The American Constitution

For our American readers, a lot of this, if not all of this, will probably be something you have known since your childhood. But, I feel that it is necessary that we write a blog on the fascinating constitution: how it was formed, what it involved and how different people view it!

How and why was the Constitution formed?

In 1776, thirteen colonies declared their independence from Great Britain by signing the Declaration of Independence, making them ‘free and independent’ states. Consequently, this lead to the War of Independence between the former colonies and Britain from 1776-1783. The colonies had to pay tax to Britain, even though they had no representation in the British Parliament, so wanted to form their own system of government. In 1781, the newly independent colonies established a confederacy through the Articles of Confederation – a confederal government has a lot of power given to the states but little to the national government. However, this confederacy almost turned their victory in gaining independence into a defeat because it proved to be a disaster as their was little power for the national government, thus they failed to make a nation. In 1787, a group of people (now collectively known as the Founding Fathers) agreed to meet up at the Philadelphia convention to amend the Articles of Confederation. In the end, they scrapped the Articles of Confederation and created a new constitution with a number of compromises as to the allocation of powers.


What were the compromises?

Three key compromises were the formation of government, state representation and choosing the president. Under British rule there had been a central government (unitary) with a lot of power for the national government, but the Articles of Confederation created a confederal government which gave a lot of power to the states (not the national government). The compromise was a federal government where the states and the national government had equally important powers. Representation for the states varied depending on their size. Large states wanted proportional representation where they would have more representatives compared to small states, but small states wanted equal representation regardless of state size. The compromise was to have a bicameral system (two houses): the House of Representatives would be proportional and the Senate would have equal representation. Finally, some people wanted a directly elected president and others wanted him/her to be appointed. The compromise was to have an indirectly elected Electoral College who would be elected by the people (in the Primaries) who then go on to choose the president (at the national party convention).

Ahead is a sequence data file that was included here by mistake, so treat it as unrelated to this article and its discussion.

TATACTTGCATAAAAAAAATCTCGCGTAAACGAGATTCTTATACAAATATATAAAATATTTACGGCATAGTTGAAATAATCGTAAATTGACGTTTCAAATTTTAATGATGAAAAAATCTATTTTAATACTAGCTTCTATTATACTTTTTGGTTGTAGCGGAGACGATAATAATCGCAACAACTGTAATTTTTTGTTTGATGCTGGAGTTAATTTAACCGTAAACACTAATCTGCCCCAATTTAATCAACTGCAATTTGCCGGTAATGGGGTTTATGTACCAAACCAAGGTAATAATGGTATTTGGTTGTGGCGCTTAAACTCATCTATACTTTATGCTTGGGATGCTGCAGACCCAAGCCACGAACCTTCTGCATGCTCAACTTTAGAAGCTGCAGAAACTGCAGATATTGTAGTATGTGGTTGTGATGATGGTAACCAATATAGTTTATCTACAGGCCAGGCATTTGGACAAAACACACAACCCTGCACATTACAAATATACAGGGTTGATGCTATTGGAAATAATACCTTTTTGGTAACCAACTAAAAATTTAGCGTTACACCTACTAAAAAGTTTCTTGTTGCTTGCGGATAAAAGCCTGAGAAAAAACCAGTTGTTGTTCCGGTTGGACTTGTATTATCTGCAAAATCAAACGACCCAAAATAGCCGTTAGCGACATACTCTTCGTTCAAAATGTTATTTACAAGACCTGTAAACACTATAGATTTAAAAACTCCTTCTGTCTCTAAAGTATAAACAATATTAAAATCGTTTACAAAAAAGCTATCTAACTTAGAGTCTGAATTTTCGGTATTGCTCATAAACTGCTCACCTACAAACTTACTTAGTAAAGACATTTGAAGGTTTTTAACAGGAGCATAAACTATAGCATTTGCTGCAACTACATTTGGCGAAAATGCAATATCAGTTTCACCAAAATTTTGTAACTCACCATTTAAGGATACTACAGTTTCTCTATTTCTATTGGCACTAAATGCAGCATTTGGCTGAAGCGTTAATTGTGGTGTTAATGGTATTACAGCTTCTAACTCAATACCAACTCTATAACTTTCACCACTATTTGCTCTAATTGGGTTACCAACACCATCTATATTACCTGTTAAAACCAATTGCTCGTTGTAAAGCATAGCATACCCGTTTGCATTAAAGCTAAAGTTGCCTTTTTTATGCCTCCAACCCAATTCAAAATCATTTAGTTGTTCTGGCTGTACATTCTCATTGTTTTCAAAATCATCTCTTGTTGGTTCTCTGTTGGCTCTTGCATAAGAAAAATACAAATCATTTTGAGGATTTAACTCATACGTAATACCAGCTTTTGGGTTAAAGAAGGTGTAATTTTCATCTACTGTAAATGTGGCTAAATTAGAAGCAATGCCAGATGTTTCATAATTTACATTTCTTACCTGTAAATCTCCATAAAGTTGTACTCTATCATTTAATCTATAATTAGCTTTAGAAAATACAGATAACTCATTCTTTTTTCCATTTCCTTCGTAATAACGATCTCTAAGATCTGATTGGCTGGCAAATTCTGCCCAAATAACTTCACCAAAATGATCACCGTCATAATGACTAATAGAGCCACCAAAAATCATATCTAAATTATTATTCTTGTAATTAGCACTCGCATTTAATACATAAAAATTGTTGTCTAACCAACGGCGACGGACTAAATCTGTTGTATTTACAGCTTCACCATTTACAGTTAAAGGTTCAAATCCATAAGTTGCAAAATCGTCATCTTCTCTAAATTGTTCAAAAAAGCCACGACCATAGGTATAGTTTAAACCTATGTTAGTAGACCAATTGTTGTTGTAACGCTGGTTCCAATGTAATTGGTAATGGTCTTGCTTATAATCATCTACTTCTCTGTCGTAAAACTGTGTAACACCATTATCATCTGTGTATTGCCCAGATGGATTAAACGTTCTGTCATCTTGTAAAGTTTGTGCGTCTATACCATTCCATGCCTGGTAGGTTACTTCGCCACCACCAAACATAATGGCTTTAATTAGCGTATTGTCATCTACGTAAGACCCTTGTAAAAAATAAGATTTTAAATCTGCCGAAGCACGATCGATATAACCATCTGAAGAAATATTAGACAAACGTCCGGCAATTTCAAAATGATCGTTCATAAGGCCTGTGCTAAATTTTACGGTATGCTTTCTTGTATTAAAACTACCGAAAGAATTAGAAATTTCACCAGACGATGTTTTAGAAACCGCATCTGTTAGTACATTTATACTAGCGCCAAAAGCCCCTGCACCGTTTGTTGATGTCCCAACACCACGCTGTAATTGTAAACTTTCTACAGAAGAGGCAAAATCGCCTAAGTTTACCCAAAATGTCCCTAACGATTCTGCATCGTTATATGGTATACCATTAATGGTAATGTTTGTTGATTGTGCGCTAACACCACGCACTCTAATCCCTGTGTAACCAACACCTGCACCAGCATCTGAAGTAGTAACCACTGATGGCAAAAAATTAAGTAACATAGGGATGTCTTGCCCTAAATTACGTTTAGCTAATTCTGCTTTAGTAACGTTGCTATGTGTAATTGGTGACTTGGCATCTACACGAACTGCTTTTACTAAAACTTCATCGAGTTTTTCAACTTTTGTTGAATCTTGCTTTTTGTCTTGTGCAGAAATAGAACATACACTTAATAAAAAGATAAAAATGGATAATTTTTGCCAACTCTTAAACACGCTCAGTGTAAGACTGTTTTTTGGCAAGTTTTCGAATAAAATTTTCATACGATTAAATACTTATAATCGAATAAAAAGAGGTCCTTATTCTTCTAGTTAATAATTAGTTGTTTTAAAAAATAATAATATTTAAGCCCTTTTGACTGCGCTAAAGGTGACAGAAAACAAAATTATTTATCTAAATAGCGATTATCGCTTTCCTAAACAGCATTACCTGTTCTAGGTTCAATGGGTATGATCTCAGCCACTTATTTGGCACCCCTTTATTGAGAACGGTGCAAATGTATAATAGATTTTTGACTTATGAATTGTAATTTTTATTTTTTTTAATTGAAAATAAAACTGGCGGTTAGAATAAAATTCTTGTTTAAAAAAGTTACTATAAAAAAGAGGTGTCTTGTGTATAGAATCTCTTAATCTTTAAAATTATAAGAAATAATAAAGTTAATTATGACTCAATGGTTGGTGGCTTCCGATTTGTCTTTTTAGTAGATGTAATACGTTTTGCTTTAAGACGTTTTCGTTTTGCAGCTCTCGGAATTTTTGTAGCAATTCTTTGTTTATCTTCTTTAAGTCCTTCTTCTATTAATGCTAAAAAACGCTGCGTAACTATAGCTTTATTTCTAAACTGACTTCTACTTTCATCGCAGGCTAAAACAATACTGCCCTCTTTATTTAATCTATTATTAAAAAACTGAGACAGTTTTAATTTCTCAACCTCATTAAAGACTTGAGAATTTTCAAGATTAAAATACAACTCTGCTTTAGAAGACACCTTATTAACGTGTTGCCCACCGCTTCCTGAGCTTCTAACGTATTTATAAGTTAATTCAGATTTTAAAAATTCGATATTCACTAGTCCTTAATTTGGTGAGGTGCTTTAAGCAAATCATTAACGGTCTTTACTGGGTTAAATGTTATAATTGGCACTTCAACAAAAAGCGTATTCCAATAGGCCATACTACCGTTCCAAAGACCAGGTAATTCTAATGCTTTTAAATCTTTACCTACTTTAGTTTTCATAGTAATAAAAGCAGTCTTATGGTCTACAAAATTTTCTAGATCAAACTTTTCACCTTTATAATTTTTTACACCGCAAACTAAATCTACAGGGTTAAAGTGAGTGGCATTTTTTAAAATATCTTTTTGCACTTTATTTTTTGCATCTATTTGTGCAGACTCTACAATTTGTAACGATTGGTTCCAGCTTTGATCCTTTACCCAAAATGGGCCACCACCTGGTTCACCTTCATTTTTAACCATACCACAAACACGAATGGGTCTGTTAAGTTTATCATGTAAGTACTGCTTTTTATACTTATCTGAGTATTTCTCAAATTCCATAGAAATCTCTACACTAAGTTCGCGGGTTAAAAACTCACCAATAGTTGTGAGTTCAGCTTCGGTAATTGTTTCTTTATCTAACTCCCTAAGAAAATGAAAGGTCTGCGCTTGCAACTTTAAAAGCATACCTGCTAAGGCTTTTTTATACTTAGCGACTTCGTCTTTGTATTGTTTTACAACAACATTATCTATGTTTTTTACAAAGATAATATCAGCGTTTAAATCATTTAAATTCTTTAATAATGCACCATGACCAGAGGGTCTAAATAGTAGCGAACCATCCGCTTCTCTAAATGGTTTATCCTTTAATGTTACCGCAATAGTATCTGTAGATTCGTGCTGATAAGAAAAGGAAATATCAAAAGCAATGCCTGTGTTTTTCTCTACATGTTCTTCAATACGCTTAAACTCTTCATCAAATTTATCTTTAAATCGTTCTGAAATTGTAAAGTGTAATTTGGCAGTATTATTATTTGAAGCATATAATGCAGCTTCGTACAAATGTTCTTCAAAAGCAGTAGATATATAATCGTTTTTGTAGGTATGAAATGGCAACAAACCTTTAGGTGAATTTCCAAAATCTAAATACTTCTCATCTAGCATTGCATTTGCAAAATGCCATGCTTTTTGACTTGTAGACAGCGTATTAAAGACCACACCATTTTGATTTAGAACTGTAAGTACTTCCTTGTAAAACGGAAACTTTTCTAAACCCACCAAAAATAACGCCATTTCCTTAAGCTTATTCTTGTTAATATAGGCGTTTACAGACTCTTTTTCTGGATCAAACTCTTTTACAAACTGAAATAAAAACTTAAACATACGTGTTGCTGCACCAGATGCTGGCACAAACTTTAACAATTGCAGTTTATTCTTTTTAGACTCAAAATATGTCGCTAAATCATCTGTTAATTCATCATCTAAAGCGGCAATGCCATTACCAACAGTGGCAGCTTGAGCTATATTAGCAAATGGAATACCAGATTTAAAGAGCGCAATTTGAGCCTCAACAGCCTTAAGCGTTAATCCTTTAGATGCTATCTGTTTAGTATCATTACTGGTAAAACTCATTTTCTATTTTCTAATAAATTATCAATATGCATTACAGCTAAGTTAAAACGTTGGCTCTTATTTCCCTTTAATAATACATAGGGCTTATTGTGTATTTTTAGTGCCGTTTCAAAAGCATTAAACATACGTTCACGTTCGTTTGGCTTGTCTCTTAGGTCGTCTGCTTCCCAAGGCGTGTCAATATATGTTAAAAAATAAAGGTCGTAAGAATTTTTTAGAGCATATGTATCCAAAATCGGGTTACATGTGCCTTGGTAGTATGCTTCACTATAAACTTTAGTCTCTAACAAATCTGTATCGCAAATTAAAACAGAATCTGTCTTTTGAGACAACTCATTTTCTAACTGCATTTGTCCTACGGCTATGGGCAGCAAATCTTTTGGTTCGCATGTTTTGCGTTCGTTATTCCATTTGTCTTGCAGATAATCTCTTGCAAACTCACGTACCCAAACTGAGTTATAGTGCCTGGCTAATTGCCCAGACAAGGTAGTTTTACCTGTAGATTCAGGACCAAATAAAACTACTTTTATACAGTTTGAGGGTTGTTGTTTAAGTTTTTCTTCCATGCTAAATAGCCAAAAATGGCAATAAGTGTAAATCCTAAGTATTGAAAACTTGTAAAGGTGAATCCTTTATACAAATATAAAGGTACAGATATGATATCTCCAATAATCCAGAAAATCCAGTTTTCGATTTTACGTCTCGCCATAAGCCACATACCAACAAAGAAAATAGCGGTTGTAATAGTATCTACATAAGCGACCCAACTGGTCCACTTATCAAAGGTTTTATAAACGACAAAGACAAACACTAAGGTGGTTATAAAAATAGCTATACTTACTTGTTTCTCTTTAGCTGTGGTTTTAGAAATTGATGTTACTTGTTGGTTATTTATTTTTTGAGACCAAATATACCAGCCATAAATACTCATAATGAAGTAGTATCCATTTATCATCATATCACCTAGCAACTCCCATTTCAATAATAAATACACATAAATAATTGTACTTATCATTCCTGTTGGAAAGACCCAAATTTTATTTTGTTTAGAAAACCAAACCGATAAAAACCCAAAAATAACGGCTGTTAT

How liberals view the constitution

Liberals (such as the Democrats) would argue that the constitution creates a lot of gridlock (difficult to pass laws) and little accountability. Liberals also believe the Bill of Rights (defines citizen’s rights) is very important, but the system allows for the erosion of civil liberties during times of emergency. Finally, to a liberal, the courts have shown themselves slow and unwilling to intervene on a number of issues – especially social issues such as guns, abortion and gay rights.

How conservatives view the constitution